You may be loving this unseasonable February weather New Jersey is experiencing, but if you're an allergy sufferer, there's bound to be a trade-off.

Dimitri Zimmer, ThinkStock
Dimitri Zimmer, ThinkStock

According to Dr. Leonard Bielory, a professor with the Center for Environmental Prediction at Rutgers University, the recent warm stint not only caused some minor issues for New Jerseyans who are sensitive to pollen; it also paved the way for a more severe start to allergy season when springtime weather becomes a more common occurrence.

Given the pollen-friendly conditions of warm temperatures and sunshine heading into and during last weekend, tree pollen release was registered by experts, and there should be at least a low pollen count in the area over the next few days that can bother the most severe allergy sufferers, Bielory explained.

"However, when it warms up again, it will explode because it's already primed," Bielory said, noting allergy season starts ramping up around Mar. 15 in the Garden State.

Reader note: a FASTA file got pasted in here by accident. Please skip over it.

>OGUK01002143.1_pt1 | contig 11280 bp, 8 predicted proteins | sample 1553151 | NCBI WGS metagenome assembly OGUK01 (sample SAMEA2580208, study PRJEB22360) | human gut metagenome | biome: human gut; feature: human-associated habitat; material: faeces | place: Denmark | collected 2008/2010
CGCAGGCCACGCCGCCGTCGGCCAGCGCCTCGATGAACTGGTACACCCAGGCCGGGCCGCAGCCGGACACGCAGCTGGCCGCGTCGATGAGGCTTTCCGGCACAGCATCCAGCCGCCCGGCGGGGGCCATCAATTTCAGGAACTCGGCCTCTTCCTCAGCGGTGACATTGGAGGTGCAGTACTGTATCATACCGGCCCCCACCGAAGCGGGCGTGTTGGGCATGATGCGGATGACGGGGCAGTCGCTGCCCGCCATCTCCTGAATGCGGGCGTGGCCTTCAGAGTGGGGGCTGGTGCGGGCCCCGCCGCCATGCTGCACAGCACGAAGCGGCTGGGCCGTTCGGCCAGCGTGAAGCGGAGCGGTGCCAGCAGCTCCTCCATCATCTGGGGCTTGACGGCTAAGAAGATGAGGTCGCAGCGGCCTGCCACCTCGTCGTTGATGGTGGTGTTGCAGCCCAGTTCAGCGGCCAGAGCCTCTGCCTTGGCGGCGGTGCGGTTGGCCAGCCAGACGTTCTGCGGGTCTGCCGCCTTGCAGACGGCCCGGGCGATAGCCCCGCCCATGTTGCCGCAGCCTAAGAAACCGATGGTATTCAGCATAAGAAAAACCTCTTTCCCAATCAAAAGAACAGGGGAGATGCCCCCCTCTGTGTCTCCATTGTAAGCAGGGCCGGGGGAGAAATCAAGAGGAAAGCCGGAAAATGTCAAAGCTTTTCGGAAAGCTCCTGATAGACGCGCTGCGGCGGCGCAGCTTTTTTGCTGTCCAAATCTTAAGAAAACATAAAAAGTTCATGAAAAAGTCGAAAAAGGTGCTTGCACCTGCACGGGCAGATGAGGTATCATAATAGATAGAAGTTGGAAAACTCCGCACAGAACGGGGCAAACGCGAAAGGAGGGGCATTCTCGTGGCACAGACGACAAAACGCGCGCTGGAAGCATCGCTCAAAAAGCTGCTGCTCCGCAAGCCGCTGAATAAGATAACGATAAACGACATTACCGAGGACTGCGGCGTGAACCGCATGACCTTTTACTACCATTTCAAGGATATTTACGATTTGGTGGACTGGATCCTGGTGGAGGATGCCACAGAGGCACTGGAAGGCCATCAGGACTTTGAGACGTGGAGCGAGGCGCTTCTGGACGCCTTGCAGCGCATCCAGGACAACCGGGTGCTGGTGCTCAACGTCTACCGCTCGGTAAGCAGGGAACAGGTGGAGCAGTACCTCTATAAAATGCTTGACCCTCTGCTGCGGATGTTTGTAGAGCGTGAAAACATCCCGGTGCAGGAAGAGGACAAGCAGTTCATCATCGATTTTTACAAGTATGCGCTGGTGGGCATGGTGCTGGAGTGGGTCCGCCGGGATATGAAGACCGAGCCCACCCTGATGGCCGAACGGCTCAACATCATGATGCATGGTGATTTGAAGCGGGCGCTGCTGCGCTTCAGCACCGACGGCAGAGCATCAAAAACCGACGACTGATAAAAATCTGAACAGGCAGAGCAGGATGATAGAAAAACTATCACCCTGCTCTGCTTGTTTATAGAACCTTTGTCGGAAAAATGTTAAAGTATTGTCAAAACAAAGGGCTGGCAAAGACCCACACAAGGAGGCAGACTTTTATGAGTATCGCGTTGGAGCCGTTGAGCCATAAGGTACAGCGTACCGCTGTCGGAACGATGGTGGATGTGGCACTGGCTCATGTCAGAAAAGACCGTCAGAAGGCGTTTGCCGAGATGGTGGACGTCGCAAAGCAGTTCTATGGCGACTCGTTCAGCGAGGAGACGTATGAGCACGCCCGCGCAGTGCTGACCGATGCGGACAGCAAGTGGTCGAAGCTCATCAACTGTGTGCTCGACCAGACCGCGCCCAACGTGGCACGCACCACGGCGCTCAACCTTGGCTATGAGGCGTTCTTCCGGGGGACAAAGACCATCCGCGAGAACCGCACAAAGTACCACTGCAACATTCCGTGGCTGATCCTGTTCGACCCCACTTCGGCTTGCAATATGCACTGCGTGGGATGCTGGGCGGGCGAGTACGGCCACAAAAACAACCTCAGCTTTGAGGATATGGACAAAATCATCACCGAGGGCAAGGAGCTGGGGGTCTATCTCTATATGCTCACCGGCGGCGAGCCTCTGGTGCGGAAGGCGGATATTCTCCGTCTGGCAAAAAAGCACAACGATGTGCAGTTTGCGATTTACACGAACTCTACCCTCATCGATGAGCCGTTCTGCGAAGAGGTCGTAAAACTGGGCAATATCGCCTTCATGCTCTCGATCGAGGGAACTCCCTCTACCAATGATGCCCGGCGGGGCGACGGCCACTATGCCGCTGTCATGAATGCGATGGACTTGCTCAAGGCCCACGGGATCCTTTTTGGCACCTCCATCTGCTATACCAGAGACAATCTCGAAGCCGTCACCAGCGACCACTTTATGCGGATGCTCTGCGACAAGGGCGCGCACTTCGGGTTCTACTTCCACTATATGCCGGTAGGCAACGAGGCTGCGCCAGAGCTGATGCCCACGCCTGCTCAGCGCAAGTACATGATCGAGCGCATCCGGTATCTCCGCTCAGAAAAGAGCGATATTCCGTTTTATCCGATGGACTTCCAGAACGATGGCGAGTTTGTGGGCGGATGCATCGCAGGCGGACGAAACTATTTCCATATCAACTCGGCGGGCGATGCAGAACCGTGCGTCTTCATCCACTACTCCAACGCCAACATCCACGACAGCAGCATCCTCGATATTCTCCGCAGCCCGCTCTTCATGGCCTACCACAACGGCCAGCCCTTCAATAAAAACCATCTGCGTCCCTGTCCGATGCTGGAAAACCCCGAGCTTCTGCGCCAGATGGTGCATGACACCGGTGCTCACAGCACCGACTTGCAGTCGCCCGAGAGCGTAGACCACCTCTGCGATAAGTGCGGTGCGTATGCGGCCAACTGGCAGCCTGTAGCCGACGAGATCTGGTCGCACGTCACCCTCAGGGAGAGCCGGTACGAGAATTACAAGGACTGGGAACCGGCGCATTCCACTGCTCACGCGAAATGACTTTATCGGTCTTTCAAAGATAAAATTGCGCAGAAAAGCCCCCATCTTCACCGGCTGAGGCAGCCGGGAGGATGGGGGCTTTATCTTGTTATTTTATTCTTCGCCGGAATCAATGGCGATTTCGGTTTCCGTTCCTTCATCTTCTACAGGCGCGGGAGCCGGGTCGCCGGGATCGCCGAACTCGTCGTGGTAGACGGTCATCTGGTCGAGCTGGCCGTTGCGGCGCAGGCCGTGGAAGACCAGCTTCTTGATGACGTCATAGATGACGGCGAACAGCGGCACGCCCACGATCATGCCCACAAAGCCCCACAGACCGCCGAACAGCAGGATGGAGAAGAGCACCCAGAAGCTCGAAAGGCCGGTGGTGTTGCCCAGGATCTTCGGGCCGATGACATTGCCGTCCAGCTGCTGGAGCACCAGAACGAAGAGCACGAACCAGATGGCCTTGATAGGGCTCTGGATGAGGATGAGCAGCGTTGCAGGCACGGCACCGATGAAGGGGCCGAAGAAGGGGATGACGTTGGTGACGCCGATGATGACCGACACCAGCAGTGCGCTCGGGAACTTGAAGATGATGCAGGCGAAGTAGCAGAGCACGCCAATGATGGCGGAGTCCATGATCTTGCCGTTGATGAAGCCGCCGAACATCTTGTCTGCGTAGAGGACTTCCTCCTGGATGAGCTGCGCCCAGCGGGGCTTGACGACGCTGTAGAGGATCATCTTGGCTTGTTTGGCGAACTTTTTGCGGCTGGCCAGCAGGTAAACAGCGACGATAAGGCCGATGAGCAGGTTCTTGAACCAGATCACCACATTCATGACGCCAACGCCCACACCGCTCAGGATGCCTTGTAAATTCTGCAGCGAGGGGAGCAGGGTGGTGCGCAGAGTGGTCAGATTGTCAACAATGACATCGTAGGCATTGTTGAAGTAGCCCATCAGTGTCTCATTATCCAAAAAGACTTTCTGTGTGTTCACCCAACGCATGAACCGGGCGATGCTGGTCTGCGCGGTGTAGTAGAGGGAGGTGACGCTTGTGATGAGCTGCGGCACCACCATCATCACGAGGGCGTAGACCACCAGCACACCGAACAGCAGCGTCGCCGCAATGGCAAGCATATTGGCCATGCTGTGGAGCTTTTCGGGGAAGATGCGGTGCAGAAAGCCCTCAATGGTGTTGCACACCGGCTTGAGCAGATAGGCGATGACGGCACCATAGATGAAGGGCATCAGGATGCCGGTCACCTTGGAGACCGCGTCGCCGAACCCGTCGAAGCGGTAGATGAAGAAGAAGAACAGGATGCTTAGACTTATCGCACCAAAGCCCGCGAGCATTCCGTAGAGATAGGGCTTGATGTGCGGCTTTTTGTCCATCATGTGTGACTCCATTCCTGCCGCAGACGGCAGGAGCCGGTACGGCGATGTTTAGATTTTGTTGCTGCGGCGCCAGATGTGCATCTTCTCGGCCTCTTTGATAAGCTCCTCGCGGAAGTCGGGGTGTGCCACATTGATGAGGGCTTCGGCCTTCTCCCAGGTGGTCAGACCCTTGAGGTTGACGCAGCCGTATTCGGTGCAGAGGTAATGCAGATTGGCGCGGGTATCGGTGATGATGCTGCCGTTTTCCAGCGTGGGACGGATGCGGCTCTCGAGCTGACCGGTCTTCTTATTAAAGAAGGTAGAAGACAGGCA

Tree pollen peaks heavily during the second or third week of April, according to Bielory. As that decreases, grass pollen hits, followed by weeds, and then ragweed in the middle of August.

Dr. Leonard Silverstein, an allergist in Saddle River, said the busy season in his area typically occurs around Mother's Day each year.

Despite the nice stretch of February weather, Silverstein on Monday did not have one patient complaining of allergy symptoms.

When the real allergy season hits, his office immediately knows, he said.

"You can always tell because it's like a switch turns and the phones go absolutely ballistic at the same time," Silverstein said. "You can't even believe what you're seeing."

Humans typically develop allergies to the environment at a young age, but Bielory said those allergies can also start later in life.

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